Artes Mundi 10 Questionnaire: Naomi Rincón Gallardo

Naomi Rincón Gallardo. Courtesy the artist

Naomi Rincón Gallardo is nominated for Artes Mundi 10 alongside Mounira Al Solh, Rushdi Anwar, Carolina Caycedo, Alia Farid, Taloi Havini and Nguyễn Trinh Thi. This year’s 10th anniversary prize is presented with the Bagri Foundation and will be awarded to an established international artist whose practice has ‘significantly contributed to art that resonates with our times’. An exhibition of work by the nominees is now open across five venue partners in Wales, with the seven artists presenting major solo projects that ‘collectively address issues surrounding land use, territory and displacement through histories of environmental change, conflict and enforced migration, conditions that speak to us all today’. The winner will be announced in January. ArtReview is a media partner of Artes Mundi 10.

ARTREVIEW Could you tell us about your project for Artes Mundi and what form it takes?

NAOMI RINCÓN GALLARDO I’m presenting a trilogy of videos, which are accompanied by sculptural props and drawings. The trilogy imagines different iterations of tzitzimimes, who descend to earth and find themselves within a neocolonial necropolis in a moment of planetary cataclysm. The tzitzimimes are skeletal demons who appear in painted manuscripts from the sixteenth century in colonial Central Mexico. These supernatural figures have bleeding mouths, threatening, knifelike tongues and snakes between the legs. They are voracious creatures of darkness who descend to earth in moments of cosmic danger, when it is feared that an eternal night is approaching.

The trilogy – Verses of Filth (2021), Sonnet of Vermin (2022) and Eclipse (2023) – unfolds mythical-political (under)worlds born from the damaged territory that Mexico has turned into within the last two decades, since the so-called war against el narco unleashed plural forms of war involving naturalised violence, dispossession, disappearances, forced displacements and the multiplication of military and paramilitary forces. The landscapes of these worlds are populated by arms raising from the grave, as reminders that there were stories that were unjustly interrupted. The tzitzimimes, together with the undead arms and a legion of animals from the Mesoamerican underworld – vultures, bats, snakes, scorpions, frogs, obsidian butterflies – seek for relationality, return and revolt.

AR Are there other artists, groups or individuals who inspire your work?

NRG I’m indebted to collaborators, colleagues, friends, lovers, scholars, poets, activists and artists. For the trilogy of works shown at Chapter, Argentinian-Brazilian feminist anthropologist Rita Laura Segato’s notion of ‘pedagogies of cruelty’ has been especially relevant. She explains the pedagogies of cruelty as the acts and practices that teach and programme subjects to turn life, nature, territories and bodies into property through a process of extraction, control and subordination. Segato proposes the counterpedagogies of cruelty that embrace the historically female project of creating communitarian bonds, proximity, connectedness and relationality. Audre Lorde’s ideas about the power of the erotic have also influenced me. Lorde understands the erotic as a resource that can provide energy and joy to sustain relationships and to practice a politics that is accountable for forms of a liveability that take intimacy seriously. I also draw on Bolivian feminist subaltern theorist Silvia Rivera Cusicanqui’s call for a visual culture capable of sparking critical narratives that unmask contemporary forms of coloniality while unblocking obstructed and forgotten meanings. In her view, images can work as flashbacks to precolonial times, revealing ancestral, undetonated energies for political transformation. My work attempts to join Ileana Diéguez’s ethical and affective challenge to turn ‘the work of death’ into ‘a work of the gaze to tell the horror of our times’. Diéguez contributes to, accompanies and analyses the labour of the families who seek for the disappeared, of those who mourn the losses and those who attempt to face grief through symbolic work. I find the work by Teresa Margolles absolutely daring and necessary in this endeavour. Mexican philosopher Sayak Valencia’s ideas on postmortem/transmortem politics have also provided me with inspiration to craft images and narratives. Finally, Sara Ahmed’s use of the figure of the arm raising from the tomb as a threat, a ghost and a trace of a wilful subject after her death, sparked the insurrection of arms that revolt in my work.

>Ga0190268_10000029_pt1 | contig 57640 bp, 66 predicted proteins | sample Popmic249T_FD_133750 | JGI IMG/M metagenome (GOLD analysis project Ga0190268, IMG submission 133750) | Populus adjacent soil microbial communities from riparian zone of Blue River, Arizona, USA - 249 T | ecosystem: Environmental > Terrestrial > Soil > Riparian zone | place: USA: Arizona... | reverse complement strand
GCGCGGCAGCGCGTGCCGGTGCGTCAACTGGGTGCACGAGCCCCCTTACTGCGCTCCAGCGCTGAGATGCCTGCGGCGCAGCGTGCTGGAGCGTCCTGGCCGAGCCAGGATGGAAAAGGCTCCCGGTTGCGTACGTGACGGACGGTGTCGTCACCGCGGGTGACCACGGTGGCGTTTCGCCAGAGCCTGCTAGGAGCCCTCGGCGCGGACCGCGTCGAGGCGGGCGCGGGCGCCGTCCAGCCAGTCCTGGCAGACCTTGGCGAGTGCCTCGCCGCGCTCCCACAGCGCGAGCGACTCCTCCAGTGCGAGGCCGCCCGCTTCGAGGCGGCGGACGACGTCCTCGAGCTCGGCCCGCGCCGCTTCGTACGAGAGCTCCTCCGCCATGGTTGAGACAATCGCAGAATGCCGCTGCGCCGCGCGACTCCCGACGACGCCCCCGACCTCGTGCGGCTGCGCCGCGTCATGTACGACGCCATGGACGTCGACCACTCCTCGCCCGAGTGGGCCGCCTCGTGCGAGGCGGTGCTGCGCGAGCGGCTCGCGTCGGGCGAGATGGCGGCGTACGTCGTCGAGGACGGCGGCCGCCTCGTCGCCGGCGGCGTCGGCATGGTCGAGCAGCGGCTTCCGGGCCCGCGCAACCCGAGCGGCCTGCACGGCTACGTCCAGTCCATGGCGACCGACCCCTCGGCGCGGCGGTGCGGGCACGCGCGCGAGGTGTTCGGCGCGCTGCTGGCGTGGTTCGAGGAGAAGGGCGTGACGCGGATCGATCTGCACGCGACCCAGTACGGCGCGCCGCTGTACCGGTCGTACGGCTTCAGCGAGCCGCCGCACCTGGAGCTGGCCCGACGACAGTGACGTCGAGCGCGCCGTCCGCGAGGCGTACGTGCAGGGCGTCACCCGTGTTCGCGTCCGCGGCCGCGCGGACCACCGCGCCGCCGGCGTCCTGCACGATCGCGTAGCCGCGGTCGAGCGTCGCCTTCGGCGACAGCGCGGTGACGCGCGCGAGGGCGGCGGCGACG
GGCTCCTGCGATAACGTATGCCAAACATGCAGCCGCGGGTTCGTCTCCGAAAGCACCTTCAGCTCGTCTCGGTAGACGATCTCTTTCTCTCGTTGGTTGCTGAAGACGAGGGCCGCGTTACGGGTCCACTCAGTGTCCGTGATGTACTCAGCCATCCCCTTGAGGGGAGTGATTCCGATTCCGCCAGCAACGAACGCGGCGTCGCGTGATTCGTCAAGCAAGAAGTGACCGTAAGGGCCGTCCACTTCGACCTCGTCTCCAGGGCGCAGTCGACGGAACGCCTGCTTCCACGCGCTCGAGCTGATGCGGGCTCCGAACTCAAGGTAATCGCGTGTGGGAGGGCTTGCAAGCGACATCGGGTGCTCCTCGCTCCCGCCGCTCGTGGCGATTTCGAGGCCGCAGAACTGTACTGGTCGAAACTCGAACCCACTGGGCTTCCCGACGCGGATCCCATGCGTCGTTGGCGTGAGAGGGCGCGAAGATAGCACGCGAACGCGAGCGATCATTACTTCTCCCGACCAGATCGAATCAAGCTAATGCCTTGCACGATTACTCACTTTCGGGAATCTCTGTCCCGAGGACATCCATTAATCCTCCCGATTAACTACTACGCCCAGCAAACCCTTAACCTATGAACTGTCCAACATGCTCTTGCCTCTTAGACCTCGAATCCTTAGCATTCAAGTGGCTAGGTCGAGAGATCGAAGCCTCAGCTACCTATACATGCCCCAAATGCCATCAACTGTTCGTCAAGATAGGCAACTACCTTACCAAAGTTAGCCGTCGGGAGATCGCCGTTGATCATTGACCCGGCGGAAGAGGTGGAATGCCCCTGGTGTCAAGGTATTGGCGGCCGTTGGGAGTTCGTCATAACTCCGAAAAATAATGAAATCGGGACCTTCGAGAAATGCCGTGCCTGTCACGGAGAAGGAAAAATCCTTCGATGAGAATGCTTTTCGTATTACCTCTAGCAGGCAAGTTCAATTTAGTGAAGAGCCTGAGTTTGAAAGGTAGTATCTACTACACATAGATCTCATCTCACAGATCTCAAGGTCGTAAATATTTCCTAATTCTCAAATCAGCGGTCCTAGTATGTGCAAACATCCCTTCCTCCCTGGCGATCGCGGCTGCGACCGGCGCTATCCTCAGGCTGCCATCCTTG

AR As well as working with some of the leading artists of our times, Artes Mundi 10 seeks to reveal something of the most pressing issues facing society at large today. What are some of those issues in relation to your practice and how can an artwork change our perception of or our means of addressing those issues?

NRG We are immersed in a dangerous moment when many lifeworlds are becoming unbreathable. The reloaded old tenets of patriarchy, racial capitalism, militarism and neonationalism insist on making destruction profitable and the world inhospitable, while the planet is understood as a vacant corporate bioterritory for extraction and control. We are increasingly confronted with intensified exclusionary arrangements that render entire human and nonhuman populations disposable. The fabulations that I craft acknowledge that territories available for colonial appropriation often become zones of disorder, terror and necropower. My work offers entangled stories of human and nonhuman creatures who themselves become obstacles for the so-called development in a damaged territory in a moment of ecosocial collapse.